Mental training. Every morning after breakfast my girlfriend runs me through a few questions or comments that I have to respectfully respond to:
This time of year is no "off-season". I’m currently juggling a lot: booking clients for the summer and explaining to people why my July is already booked, putting together a new boat (kind of obsessed with boats - is 4 to many?..), packing for a bonefish trip in 3 days, tying tarpon flies for the Keys, trying to get ahead and crank out paintings for the summer season, and meanwhile keep a good fish count on my local tailwater that seams to always pop a 30-incher out this time of year. Other than that just chillin'...
IPA, Rainier, Fireball, Chardonnay, Single Malt. Pick 2.
Everyone is trying to "out hops" each other.. IPA R.I.P. Rainier seems to be the North West equivalent to PBR, maybe slightly better and all though I haven't had the privilege to taste Rainier on the way in AND the way out I'm sure its all the same. Funny how there is nothing better than ice cold PBR and nothing worst than back of the truck “look what I found under the seat!" PBR. Fireball is always part of a recipe for a great night and a terrible morning. But I do have a bottle rolling around in my boat cooler right now... Chardonnay is for guys wearing world wide sportsman fishing shirts who only cast Winstons, and thirsting cougars. More of a Malbec guy myself (of course, badass trout live in Argentina, too). Single Malt, now were talking. Whisky, scotch, warm, cold, morning, night. I'm in.
Foreigner, Beck, Buck Owens, Kendrick Lamar, Peter Tosh. Pick 2.
Shoot, I dig all of those. Just hit shuffle and let it rip.
Howler Brothers, Ed Hardy, Magellan, Members Only, Guess, Hugo Boss. Pick 1.
Is this a trick question? I feel like this is a trick question....
Ed Hardy, jeez.. Nothing says "I love crappy tattoos" like sporting shirts with images of crappy tattoos.
Bah ha ha, Magellan?! "Does this vest make me look like I’m on a safari right now?" I do have my passport..... in one of these thousands of pockets.
Members Only, still pretty fresh.. But I still don’t understand that strappy neck thing. What is that?!
Hugo Boss... hard to row a boat in suit jacket but I do enjoy looking like a BOSS on occasion.
Howler Brothers is the easy pick. Thank you again fellas for cracking the code between great looking clothes and fishing attire and breathing some style back into this industry. I’ve been avoiding the “guide shirts” and zip off cargo pants that have been plaguing this industry for years. When I found Howler, it was a no brainer.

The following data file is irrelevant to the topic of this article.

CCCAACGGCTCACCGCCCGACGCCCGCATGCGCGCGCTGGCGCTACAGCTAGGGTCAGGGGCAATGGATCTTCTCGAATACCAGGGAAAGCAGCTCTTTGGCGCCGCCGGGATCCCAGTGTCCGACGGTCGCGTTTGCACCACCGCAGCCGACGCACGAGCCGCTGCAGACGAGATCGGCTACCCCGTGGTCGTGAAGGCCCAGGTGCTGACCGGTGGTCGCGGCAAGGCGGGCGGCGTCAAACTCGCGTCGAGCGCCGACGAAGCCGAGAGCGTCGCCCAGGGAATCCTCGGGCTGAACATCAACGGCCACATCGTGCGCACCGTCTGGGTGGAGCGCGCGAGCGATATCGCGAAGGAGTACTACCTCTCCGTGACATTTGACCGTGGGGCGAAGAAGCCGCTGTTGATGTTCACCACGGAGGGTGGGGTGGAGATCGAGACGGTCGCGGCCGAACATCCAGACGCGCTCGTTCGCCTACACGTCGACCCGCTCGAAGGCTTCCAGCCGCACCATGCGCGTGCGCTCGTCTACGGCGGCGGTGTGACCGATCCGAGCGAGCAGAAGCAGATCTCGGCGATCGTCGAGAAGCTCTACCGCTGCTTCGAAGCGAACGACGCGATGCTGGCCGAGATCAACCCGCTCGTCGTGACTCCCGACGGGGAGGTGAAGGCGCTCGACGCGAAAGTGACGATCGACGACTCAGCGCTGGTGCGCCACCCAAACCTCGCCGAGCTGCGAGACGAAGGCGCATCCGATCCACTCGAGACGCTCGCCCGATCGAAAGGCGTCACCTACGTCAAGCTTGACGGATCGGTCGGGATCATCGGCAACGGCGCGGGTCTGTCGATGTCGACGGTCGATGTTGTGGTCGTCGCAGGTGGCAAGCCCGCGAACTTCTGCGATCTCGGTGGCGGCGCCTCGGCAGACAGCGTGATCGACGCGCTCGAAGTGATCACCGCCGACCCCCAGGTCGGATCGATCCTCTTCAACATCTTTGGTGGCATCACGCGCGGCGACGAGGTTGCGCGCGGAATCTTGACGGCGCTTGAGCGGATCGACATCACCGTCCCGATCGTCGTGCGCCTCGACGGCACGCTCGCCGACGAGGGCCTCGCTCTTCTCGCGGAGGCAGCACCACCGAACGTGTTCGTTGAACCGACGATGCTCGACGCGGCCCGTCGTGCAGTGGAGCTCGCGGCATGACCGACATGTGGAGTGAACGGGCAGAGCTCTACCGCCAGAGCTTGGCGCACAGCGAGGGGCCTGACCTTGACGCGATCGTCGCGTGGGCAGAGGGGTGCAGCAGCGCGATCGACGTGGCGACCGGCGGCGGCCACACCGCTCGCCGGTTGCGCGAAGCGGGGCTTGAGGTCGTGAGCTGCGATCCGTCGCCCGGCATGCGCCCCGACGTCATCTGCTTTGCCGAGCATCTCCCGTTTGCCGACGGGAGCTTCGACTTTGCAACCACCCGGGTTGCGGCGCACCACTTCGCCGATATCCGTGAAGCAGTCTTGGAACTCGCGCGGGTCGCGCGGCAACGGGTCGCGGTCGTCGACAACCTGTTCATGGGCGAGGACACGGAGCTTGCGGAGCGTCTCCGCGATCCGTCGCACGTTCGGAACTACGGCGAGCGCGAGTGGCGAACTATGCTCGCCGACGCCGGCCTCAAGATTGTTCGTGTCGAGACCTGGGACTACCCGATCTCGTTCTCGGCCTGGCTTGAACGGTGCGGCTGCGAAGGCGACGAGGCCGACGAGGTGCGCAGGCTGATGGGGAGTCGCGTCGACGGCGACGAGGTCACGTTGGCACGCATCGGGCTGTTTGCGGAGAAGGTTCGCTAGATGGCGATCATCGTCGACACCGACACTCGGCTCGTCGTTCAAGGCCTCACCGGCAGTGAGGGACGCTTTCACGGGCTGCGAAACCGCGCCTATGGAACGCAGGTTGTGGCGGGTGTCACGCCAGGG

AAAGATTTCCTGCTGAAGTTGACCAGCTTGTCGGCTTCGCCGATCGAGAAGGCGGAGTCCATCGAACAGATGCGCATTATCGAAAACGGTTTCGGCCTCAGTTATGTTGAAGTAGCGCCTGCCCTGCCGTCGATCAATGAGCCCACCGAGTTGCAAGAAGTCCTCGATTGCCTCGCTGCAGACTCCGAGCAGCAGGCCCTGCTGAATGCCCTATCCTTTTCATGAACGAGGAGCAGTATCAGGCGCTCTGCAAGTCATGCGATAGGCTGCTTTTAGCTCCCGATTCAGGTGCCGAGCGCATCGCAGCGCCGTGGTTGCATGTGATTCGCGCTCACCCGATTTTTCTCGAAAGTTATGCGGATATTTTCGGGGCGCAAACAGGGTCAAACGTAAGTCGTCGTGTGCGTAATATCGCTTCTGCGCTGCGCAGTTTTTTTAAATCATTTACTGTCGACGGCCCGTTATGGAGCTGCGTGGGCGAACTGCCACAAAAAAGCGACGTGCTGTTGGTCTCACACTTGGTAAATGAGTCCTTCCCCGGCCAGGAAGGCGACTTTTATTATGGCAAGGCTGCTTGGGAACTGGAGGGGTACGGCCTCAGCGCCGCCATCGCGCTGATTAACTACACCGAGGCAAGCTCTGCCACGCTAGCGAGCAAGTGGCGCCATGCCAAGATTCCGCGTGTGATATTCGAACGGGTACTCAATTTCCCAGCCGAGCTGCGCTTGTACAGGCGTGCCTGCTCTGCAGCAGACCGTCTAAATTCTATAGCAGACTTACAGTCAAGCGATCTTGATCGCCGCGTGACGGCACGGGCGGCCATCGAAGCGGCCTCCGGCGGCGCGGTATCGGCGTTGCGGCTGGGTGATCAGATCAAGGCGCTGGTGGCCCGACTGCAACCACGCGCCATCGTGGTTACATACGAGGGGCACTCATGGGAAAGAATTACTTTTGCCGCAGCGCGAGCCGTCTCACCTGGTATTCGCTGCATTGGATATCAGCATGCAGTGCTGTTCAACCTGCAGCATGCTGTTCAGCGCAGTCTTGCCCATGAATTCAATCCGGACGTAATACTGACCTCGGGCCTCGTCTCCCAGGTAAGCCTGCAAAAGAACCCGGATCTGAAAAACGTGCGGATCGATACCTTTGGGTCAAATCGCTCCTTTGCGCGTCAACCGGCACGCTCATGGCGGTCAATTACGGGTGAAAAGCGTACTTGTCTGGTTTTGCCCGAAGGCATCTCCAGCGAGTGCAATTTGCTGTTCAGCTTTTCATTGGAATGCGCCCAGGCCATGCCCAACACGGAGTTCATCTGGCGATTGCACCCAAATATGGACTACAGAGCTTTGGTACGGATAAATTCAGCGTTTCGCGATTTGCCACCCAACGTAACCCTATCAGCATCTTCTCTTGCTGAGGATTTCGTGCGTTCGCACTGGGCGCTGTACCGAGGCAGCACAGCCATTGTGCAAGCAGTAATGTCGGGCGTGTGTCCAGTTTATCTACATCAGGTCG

Posted on May 7, 2015
Are you looking for something to do this Summer that will take you coast to coast, let you fish, swim, surf, hang out with friends new and old, shoot photos and video and fly your Howler flag high? Well, you’re in luck, because we are looking for two such souls to come on board for the Summer as the inaugural Howler Privateers. You’ll get to spend some time at Howler HQ in Austin, TX and then set sail in our deluxe Howler van visiting our retailers, running pop up shops, assisting at trade shows and heeding the call at various ports of call. You’ll get paid (a little) and learn (a lot). Half of it is work but you won’t notice because it will all be fun and an adventure.
Think this is for you? Want to know more? Then, consider these points below :
- We are looking for two people. Applicants MUST apply in pairs, know each other and have a history of getting along while spending time together in small spaces like vans and hotel rooms.
- Both applicants must have a valid driver’s license with a strong driving record and background. We are going to run all of these screens so please consider this before jumping in.
- You must be available and free to travel from June 15 – August 15. We know everyone has things going on so we will do our best to accommodate your trip back home to go to Cousin Lanny’s third wedding. BUT, generally, you must commit for this entire time period.
- We want self-starters and hard workers. This is FAR from a typical Summer gig at some investment firm, but you will not always have someone from Howler accompanying you, getting you out of bed and giving you instruction. You will often be in charge of moving from place to place, creating your own agenda and generating creative content from your adventures.
- We love people who are handy with cameras and video cameras and that are generally savvy on things like Go-Pro cameras, video editing, social media and the written word. We also like capable people who can do things like tie knots, change tires, sketch, hang banners, “skin a buck and run a trot line” and get barreled.
- We want professional and responsible people. You will represent Howler Bros. at events and trade shows, sell our goods, handle money and drive a van with Howler Bros. emblazoned on the side. Most of this will be fun but this is no boondoggle.
- This is great way to build a creative resume of video, social media and digital content.
Still interested? If so, find your running mate, and EACH fill out the questionnaire linked below and submit no later than May 20th.